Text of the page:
‘Truth stabs. Fiction toughens.’ – José Castello
In this fiction special, the Granta magazine editors share some of their favourite short stories. If we had a comments section, you could join the conversation.
I’ve long been a fan of Mary Gaitskill, so what a pleasure to discover this, her first published short-story. That distinctive way she has of articulating the nuanced faults of her characters, stringing them up for her readers in harrowing, idiosyncratic light, is there from the start.
‘Susan often wonders what it is about her that attracts these cases. What could it be about her face, her posture, that makes someone like this pink mayonnaised-voiced creature with kilowatt eyes single her out as his own private sounding board? “I’m supposed to meet a friend after work.” She smiles nicely, revealing her cavity ridden teeth.’
In ‘The Child’ by Ali Smith a woman finds an abandoned baby in Waitrose. And then it starts to talk. What follows is both hilarious and unsettling; Smith excels at bringing a surreal tinge to the mundane.
‘I thought about leaving it right there in the car park behind the recycling bins, where it couldn’t do too much damage to itself and someone would easily find it before it starved or anything. But I knew that if I did this the people in the store would remember me and track me down after all the fuss we’d just had. So I laid it on the back seat of the car, buckled it in with one of the seatbelts and the blanket off the back window, and got in the front. I started the engine.’
First published in NOON, and later featured on Catapult, Christine Schutt’s ‘The Blood Jet’ is a condensed and brutal pleasure to read. A woman gives up everything to live with a man nobody approves of. With emotional precision and deep concern for sound and rhythm, Schutt’s language makes this familiar plot quiver with new energy and complexity.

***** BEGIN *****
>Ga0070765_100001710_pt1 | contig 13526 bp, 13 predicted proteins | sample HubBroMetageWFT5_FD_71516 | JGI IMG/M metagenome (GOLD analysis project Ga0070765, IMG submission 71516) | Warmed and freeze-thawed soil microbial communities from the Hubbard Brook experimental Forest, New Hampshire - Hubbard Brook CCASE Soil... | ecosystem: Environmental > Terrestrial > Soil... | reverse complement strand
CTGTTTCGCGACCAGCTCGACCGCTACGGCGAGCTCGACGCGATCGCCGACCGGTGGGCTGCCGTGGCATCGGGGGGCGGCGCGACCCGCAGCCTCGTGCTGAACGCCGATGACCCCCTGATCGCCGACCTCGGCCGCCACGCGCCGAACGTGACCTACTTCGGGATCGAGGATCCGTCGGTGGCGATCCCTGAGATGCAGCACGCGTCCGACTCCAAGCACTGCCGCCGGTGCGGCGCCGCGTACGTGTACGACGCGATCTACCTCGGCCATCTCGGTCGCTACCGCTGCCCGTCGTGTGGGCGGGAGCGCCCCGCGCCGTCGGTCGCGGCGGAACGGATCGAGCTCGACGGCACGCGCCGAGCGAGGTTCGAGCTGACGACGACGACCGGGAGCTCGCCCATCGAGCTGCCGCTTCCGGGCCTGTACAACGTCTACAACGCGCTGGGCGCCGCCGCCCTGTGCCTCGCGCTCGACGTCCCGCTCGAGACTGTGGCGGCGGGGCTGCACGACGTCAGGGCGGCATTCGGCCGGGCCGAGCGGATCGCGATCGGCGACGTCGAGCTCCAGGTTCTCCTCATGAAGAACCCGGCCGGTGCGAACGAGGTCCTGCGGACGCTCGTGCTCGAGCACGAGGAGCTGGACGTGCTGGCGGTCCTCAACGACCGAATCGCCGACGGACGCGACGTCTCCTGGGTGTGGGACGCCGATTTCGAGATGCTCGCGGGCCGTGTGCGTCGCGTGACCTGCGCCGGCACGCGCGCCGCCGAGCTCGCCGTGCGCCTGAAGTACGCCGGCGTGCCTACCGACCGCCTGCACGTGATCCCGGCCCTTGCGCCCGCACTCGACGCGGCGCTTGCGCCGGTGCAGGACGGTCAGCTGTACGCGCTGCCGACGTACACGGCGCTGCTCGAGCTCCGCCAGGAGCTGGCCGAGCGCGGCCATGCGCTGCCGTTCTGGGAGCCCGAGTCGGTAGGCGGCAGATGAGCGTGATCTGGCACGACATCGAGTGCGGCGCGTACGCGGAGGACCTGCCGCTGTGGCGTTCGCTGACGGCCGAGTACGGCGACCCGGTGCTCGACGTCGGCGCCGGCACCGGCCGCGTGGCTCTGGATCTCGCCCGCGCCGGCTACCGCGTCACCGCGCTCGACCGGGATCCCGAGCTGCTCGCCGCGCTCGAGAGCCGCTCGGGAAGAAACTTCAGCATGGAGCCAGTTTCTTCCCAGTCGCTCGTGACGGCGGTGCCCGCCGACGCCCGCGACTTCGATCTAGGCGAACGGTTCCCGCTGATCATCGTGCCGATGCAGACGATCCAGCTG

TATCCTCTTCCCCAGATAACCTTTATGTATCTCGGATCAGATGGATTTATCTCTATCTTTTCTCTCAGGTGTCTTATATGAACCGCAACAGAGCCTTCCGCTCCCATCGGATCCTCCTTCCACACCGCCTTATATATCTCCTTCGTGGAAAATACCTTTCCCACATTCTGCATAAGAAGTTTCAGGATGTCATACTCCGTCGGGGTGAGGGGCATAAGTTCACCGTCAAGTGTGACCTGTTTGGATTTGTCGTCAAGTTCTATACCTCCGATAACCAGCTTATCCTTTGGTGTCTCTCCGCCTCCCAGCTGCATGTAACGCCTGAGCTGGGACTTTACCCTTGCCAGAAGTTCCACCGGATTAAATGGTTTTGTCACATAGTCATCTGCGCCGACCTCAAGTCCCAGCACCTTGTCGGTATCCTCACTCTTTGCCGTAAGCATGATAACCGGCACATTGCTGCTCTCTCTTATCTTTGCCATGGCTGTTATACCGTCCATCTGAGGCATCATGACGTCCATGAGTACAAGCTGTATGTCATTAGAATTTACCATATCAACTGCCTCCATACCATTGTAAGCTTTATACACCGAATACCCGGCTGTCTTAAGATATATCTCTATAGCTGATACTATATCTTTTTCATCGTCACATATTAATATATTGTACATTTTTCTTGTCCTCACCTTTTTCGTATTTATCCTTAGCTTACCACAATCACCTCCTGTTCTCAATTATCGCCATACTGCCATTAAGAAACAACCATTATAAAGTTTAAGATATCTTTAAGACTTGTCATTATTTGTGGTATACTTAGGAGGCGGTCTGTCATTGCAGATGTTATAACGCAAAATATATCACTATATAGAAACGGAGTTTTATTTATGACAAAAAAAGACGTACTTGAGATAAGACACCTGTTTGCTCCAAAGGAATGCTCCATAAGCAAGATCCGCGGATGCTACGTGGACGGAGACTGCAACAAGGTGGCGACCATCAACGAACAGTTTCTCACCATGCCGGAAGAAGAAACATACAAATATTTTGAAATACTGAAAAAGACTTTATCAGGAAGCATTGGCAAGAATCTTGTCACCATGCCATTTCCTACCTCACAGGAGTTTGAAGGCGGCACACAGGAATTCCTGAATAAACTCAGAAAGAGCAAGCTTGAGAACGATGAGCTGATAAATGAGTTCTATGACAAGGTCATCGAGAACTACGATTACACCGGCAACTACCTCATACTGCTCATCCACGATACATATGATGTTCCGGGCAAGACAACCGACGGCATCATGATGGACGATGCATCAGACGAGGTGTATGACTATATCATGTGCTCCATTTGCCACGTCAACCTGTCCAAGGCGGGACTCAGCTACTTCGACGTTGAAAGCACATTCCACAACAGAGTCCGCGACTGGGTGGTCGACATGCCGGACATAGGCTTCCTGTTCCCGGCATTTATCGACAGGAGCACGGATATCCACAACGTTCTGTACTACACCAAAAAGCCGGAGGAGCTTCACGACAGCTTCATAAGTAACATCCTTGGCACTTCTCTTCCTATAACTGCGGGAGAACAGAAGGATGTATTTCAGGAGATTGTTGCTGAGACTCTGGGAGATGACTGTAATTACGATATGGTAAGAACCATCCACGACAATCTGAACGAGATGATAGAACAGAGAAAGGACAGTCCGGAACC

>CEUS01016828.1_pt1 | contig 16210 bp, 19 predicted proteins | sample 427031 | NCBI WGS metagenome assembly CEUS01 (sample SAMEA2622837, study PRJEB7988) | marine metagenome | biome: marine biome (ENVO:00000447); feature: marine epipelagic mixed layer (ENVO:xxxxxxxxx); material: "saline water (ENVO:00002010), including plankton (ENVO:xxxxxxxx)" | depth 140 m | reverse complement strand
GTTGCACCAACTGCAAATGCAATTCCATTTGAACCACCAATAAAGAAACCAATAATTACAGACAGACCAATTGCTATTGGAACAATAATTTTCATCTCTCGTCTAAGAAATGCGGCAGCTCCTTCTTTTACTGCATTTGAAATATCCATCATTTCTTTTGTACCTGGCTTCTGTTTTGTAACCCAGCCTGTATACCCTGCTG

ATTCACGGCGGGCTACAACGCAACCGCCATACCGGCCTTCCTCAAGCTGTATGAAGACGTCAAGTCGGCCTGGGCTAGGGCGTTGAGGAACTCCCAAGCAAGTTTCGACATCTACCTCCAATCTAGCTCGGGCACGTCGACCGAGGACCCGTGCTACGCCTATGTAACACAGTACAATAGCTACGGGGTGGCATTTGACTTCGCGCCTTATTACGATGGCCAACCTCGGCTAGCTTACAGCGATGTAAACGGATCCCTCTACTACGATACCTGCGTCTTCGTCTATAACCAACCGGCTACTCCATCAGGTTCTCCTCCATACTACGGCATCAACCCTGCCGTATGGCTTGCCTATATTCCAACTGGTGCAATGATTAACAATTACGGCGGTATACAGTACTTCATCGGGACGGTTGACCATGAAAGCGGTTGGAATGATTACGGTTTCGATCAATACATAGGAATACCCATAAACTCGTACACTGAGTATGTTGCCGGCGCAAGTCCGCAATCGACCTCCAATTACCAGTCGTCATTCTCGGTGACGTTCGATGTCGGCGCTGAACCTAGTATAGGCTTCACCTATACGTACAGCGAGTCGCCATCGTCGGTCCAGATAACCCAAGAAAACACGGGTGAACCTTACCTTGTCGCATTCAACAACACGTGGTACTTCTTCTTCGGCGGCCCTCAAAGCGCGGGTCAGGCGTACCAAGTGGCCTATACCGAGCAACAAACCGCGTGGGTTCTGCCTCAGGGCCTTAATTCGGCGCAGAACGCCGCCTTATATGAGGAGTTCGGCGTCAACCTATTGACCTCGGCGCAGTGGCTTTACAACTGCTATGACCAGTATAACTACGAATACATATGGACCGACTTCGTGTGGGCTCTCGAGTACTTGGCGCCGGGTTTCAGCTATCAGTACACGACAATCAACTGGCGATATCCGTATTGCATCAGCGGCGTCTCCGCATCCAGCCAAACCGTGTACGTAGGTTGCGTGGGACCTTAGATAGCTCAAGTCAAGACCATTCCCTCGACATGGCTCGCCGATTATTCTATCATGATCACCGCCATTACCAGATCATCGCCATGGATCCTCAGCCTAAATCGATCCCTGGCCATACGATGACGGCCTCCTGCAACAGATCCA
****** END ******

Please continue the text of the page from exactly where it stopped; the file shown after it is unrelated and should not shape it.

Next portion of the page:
‘He was never nice, yet I let him move in. This, I thought, was experience. This was preparation for some life or this was life after a certain age: acutely felt, clearly flat. No romance.’
The disingenuously considerate tone that runs through Rivka Galchen’s ‘How Can I Help?’ is delicious. I’m quoting the opening paragraph in full because the momentum of this rant should not be interrupted.
‘Consider Hayley, our hire of two months. . . Hayley is twenty-four years old, and she is earning $8.35 an hour. Every morning, she comes in with a large coffee from a retailer whose name I will not mention, usually with “skim latte” indelibled on the cup. A latte of that size, from that retailer, costs $4.25. Which is roughly thirty-one minutes of labor for Hayley. Pre-tax. This chronic decision of Hayley’s will translate into an annual expenditure of approximately eleven hundred dollars. On an expected income of sixteen thousand five hundred dollars. All of which is fine. Someone may choose to spend that proportion of her income that way; you never know what coffee, or anything, means to another person. In a very nondirective manner, I remarked to Hayley last Friday that the coffee provided for free by our center was from the retailer she chose to frequent—the same retailer. I just mentioned it, I didn’t press the point. At no point did I make any open judgment about the value of the coffee per se, as I understand that it is about the value of the coffee to her.’
Two beautiful mind-fucks, each with several degrees of awesome.
‘In its earliest incarnation, The Death of Birds was a duet performed by two recent Laban graduates whose names are, alas, forgotten to history, or at least forgotten to this writer. It was danced to birdsong and lasted twelve minutes and fourteen seconds. It was utterly opaque and I was utterly captivated. I was twenty-three years old and ready to suffer profundities.’ From Ka Bradley’s ‘The Death of Birds’.
‘The eight people who appear in the photo, who are posing for the photo, are fanned out around one side of the table in a crescent or a kind of opened-out horseshoe, so that each of them can be seen clearly and completely. In other words, no one is facing away from the camera. In front of them, or rather between them and the photographer (and this is slightly strange), there are three plants—a rhododendron, a ficus, and an everlasting—rising from a planter, which may serve, but this is speculation, as a barrier between two distinct sections of the café.’ From Roberto Bolaño’s ‘Labyrinth’
Image © Bill Smith